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Suppose I'm working with a language that doesn't have much data available; the largest corpus around is a translation of the Bible, which is free to read online, but is presumably still copyrighted by the translator. Or suppose I've found a corpus of books to scan in, but those books were recently published and thus still under copyright.

What can I do with that corpus, by law and by academic convention? For example, if it's freely available for reading (or if I've purchased a copy), does that also mean "freely available for running a statistical analysis on"? Can the results of that statistical analysis be redistributed, even if the original text can't?

I'm not sure if there's much legal precedent in this area, but I'm sure there's quite a lot of academic precedent in linguistics—corpora have to come from somewhere, after all.

EDIT: I'm asking this question from America, but information from anywhere would be useful!

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    it depends on your country, where do you live? – amegnunsen Jul 5 '19 at 7:19
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I can only speak for Germany, and IANAL (I am not a lawyer). The situation is basically as follows:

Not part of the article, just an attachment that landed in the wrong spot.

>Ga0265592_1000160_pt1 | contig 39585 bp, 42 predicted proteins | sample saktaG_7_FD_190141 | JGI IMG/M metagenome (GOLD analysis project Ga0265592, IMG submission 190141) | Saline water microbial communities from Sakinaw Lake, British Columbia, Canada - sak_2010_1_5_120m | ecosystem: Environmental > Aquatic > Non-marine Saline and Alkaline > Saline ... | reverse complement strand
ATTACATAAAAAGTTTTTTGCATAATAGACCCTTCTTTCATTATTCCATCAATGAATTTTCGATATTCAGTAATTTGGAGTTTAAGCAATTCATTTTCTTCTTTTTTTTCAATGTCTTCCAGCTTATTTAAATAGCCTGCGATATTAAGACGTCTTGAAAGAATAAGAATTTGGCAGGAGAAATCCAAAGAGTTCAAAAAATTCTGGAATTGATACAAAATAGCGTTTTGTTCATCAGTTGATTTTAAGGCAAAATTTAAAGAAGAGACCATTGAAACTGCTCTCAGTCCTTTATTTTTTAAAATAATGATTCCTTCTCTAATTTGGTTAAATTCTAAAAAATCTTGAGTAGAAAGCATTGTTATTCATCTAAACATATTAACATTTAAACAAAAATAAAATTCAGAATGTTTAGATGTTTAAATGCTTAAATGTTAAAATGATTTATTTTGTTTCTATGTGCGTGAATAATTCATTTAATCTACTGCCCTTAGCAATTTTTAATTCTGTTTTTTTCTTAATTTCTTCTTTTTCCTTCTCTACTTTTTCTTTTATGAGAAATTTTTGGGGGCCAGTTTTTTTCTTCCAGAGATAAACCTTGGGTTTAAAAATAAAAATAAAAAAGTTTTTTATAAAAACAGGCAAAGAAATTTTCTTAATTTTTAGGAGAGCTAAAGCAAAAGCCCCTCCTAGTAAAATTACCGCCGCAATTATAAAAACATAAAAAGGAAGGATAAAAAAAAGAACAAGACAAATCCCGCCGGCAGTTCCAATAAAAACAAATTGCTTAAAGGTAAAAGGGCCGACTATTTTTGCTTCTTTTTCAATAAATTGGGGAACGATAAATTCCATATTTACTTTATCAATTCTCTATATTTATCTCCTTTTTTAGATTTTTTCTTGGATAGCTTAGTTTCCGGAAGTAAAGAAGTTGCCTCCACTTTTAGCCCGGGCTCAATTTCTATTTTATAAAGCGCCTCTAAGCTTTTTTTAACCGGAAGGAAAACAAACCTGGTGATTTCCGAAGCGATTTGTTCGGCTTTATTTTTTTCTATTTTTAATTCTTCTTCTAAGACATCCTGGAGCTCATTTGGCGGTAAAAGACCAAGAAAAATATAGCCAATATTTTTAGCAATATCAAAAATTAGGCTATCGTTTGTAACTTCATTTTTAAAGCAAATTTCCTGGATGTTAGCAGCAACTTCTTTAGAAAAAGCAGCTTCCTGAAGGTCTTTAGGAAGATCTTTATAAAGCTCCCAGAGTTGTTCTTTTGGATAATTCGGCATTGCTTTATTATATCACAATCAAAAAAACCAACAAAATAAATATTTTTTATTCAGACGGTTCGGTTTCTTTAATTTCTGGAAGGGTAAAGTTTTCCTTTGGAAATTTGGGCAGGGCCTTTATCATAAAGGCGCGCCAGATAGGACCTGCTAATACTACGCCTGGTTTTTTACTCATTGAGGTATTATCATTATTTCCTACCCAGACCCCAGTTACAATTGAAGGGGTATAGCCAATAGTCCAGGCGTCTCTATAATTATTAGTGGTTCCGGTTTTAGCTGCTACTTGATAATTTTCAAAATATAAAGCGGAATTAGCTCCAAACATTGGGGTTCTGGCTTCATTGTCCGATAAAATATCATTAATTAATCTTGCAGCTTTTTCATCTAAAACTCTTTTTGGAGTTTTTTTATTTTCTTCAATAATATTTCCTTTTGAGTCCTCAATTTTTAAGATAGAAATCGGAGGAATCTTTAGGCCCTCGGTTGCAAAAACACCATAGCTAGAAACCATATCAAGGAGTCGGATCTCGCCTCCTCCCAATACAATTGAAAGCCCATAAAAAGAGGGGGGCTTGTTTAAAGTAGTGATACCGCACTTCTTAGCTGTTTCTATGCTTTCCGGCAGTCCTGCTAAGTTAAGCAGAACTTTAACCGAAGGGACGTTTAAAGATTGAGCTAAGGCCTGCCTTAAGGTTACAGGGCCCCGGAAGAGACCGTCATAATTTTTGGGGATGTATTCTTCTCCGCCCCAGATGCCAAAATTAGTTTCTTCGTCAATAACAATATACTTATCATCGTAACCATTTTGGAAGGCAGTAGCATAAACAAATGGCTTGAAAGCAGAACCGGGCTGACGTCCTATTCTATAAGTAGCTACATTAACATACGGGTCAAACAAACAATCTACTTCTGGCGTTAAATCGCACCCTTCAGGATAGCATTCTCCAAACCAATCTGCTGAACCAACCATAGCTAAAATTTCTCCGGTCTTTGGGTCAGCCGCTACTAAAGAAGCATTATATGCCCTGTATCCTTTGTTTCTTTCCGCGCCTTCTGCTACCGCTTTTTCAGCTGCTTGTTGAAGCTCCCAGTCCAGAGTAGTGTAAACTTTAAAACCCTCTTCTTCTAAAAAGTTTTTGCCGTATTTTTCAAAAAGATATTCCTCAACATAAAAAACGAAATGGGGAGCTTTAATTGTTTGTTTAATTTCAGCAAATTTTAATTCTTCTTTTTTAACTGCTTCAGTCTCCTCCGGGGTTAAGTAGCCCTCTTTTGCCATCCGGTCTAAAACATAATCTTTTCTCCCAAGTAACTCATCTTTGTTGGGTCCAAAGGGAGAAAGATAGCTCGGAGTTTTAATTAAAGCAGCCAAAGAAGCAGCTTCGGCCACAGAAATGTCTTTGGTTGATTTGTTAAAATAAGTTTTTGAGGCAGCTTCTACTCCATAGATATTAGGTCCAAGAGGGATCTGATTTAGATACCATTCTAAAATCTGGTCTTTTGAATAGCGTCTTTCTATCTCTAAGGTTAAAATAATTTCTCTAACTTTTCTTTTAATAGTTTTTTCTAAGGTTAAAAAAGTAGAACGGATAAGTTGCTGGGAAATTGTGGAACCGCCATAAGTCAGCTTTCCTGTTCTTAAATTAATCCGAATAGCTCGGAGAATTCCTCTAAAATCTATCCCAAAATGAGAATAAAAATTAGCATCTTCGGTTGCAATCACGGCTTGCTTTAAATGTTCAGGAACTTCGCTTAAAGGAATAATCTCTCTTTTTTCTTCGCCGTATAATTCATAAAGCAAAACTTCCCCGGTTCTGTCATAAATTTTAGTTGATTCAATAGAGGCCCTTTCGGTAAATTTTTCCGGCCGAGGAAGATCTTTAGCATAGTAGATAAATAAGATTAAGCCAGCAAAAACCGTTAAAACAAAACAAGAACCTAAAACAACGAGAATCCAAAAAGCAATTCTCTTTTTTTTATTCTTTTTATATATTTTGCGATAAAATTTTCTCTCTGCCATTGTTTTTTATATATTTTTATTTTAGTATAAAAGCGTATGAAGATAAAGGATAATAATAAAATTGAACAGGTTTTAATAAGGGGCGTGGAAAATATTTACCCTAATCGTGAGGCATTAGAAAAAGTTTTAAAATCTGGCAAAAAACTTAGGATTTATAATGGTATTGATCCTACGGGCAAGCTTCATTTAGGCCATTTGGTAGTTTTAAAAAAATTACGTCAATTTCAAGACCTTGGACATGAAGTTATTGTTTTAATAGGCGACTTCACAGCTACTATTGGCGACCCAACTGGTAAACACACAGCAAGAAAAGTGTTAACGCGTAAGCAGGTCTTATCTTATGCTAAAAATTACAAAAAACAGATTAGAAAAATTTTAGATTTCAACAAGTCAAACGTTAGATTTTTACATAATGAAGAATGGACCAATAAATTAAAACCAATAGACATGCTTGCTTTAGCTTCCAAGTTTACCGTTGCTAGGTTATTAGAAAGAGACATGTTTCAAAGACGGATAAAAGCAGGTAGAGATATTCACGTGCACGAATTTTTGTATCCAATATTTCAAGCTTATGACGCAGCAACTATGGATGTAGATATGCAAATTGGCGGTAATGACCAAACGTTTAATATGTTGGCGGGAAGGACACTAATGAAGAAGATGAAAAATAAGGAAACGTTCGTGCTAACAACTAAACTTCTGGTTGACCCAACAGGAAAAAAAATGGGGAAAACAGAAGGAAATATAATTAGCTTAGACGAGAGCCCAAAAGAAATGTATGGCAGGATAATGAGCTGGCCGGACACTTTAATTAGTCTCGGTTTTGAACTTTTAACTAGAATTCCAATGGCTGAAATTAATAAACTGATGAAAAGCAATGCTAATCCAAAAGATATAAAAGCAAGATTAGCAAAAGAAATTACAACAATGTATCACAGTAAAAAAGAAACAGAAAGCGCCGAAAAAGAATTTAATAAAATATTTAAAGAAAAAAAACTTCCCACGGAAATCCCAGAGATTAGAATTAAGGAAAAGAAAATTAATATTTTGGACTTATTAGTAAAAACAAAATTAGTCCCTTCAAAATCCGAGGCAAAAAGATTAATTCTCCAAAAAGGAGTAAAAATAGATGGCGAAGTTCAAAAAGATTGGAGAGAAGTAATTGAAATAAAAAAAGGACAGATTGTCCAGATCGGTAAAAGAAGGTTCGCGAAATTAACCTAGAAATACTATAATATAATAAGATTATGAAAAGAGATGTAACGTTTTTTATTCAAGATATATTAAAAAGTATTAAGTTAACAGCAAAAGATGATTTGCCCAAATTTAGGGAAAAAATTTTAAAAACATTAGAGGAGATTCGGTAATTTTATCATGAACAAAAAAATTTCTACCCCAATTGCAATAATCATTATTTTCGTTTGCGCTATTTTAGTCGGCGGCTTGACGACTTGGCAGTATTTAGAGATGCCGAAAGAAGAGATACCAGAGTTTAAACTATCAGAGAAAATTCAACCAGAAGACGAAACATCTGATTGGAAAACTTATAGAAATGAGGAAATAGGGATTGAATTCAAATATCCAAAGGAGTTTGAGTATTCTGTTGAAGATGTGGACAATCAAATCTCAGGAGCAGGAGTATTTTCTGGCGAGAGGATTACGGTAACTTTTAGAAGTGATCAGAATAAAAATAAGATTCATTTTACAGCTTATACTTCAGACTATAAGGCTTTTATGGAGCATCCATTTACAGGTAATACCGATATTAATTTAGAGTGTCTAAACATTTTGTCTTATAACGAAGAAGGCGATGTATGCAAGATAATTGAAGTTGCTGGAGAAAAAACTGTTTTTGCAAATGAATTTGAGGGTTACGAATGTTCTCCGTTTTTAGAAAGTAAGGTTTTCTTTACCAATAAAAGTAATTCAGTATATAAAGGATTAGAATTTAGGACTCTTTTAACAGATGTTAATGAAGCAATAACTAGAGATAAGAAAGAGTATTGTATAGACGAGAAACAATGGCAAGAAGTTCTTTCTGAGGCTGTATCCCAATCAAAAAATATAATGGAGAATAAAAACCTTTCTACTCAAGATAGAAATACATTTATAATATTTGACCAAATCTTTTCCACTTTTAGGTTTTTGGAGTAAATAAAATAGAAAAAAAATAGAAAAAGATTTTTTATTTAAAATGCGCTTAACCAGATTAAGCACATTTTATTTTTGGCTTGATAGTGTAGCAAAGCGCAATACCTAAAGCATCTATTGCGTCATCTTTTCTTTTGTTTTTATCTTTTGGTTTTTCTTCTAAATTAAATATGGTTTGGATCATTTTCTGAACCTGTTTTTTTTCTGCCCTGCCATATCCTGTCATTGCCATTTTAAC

• You can collect material from accessible sources (from the web, from radio broadcasts, from TV) and do analyses on that material
  • You can do so within a closed collaboration with some collaborators including students and guests visiting your institution (they just have to sign that they don't take the corpus with them)
  • You cannot legally redistribute the collected material without permission of the copyright holders (sigh)
  • You can redistribute some materials that do not allow the reconstruction of the original (e.g., word frequency lists)

Some legally largely un-tested tricks I have encountered to circumgo the restrictions on redistribution:

  • Tear the material in parts short enough to be not copyrightable and scramble the order of these parts (typical unit of the parts: sentences). You loose some research questions (e.g., cohesion) but you can do still a lot with this.
  • Thin the material by creating voids in the material (typical: Alternating chunks of 100 words visible and deleted)
  • Parallel and coordinated crawling: Communicate with your partners at other places which websites to crawl and make sure that you crawl the same content by exchanging checksums of the crawled texts.

For more information you can check Juristische Handreichung für die Geisteswissenschaften (DARIAH-DE Working Papers 12, 2015) (in German)

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